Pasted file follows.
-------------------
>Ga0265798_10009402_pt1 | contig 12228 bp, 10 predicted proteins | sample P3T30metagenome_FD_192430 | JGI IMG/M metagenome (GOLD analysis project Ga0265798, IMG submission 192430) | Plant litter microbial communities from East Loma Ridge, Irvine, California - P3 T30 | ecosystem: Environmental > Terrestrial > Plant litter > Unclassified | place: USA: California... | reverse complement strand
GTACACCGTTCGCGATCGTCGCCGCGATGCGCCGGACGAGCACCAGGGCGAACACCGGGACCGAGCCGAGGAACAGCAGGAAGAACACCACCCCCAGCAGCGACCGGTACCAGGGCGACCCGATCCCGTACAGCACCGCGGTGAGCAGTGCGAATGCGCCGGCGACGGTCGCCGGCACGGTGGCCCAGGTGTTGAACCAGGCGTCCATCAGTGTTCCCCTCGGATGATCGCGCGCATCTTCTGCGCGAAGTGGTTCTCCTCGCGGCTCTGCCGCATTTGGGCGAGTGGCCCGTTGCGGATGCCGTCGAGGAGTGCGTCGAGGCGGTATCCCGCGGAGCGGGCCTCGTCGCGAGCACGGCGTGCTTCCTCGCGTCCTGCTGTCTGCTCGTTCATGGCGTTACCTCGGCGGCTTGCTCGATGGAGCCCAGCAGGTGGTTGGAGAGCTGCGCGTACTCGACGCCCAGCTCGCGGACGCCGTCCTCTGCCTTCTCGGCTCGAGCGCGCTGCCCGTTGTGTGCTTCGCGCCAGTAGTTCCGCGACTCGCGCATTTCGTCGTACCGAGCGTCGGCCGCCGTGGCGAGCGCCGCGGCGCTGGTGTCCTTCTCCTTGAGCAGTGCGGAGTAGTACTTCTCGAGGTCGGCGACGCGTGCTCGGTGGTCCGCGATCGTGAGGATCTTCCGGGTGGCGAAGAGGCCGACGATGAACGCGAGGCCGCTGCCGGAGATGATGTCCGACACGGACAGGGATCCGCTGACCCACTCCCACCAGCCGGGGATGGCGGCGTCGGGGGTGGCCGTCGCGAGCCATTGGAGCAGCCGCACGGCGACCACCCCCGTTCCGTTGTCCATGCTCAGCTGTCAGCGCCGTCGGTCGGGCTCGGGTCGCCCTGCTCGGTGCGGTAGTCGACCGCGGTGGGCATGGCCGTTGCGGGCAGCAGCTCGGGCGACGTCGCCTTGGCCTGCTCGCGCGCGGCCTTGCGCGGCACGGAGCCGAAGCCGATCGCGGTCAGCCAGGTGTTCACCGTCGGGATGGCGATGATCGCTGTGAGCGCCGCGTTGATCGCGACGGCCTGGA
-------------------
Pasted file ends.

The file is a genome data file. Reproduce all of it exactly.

>Ga0265798_10009402_pt1 | contig 12228 bp, 10 predicted proteins | sample P3T30metagenome_FD_192430 | JGI IMG/M metagenome (GOLD analysis project Ga0265798, IMG submission 192430) | Plant litter microbial communities from East Loma Ridge, Irvine, California - P3 T30 | ecosystem: Environmental > Terrestrial > Plant litter > Unclassified | place: USA: California... | reverse complement strand
GTACACCGTTCGCGATCGTCGCCGCGATGCGCCGGACGAGCACCAGGGCGAACACCGGGACCGAGCCGAGGAACAGCAGGAAGAACACCACCCCCAGCAGCGACCGGTACCAGGGCGACCCGATCCCGTACAGCACCGCGGTGAGCAGTGCGAATGCGCCGGCGACGGTCGCCGGCACGGTGGCCCAGGTGTTGAACCAGGCGTCCATCAGTGTTCCCCTCGGATGATCGCGCGCATCTTCTGCGCGAAGTGGTTCTCCTCGCGGCTCTGCCGCATTTGGGCGAGTGGCCCGTTGCGGATGCCGTCGAGGAGTGCGTCGAGGCGGTATCCCGCGGAGCGGGCCTCGTCGCGAGCACGGCGTGCTTCCTCGCGTCCTGCTGTCTGCTCGTTCATGGCGTTACCTCGGCGGCTTGCTCGATGGAGCCCAGCAGGTGGTTGGAGAGCTGCGCGTACTCGACGCCCAGCTCGCGGACGCCGTCCTCTGCCTTCTCGGCTCGAGCGCGCTGCCCGTTGTGTGCTTCGCGCCAGTAGTTCCGCGACTCGCGCATTTCGTCGTACCGAGCGTCGGCCGCCGTGGCGAGCGCCGCGGCGCTGGTGTCCTTCTCCTTGAGCAGTGCGGAGTAGTACTTCTCGAGGTCGGCGACGCGTGCTCGGTGGTCCGCGATCGTGAGGATCTTCCGGGTGGCGAAGAGGCCGACGATGAACGCGAGGCCGCTGCCGGAGATGATGTCCGACACGGACAGGGATCCGCTGACCCACTCCCACCAGCCGGGGATGGCGGCGTCGGGGGTGGCCGTCGCGAGCCATTGGAGCAGCCGCACGGCGACCACCCCCGTTCCGTTGTCCATGCTCAGCTGTCAGCGCCGTCGGTCGGGCTCGGGTCGCCCTGCTCGGTGCGGTAGTCGACCGCGGTGGGCATGGCCGTTGCGGGCAGCAGCTCGGGCGACGTCGCCTTGGCCTGCTCGCGCGCGGCCTTGCGCGGCACGGAGCCGAAGCCGATCGCGGTCAGCCAGGTGTTCACCGTCGGGATGGCGATGATCGCTGTGAGCGCCGCGTTGATCGCGACGGCCTGGA